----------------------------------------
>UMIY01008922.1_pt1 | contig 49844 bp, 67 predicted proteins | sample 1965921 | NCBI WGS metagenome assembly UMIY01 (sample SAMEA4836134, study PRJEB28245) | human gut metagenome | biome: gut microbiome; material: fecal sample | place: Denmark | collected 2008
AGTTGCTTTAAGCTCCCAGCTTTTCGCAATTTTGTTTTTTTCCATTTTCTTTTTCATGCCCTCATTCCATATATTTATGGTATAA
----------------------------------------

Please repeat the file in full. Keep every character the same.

>UMIY01008922.1_pt1 | contig 49844 bp, 67 predicted proteins | sample 1965921 | NCBI WGS metagenome assembly UMIY01 (sample SAMEA4836134, study PRJEB28245) | human gut metagenome | biome: gut microbiome; material: fecal sample | place: Denmark | collected 2008
AGTTGCTTTAAGCTCCCAGCTTTTCGCAATTTTGTTTTTTTCCATTTTCTTTTTCATGCCCTCATTCCATATATTTATGGTATAA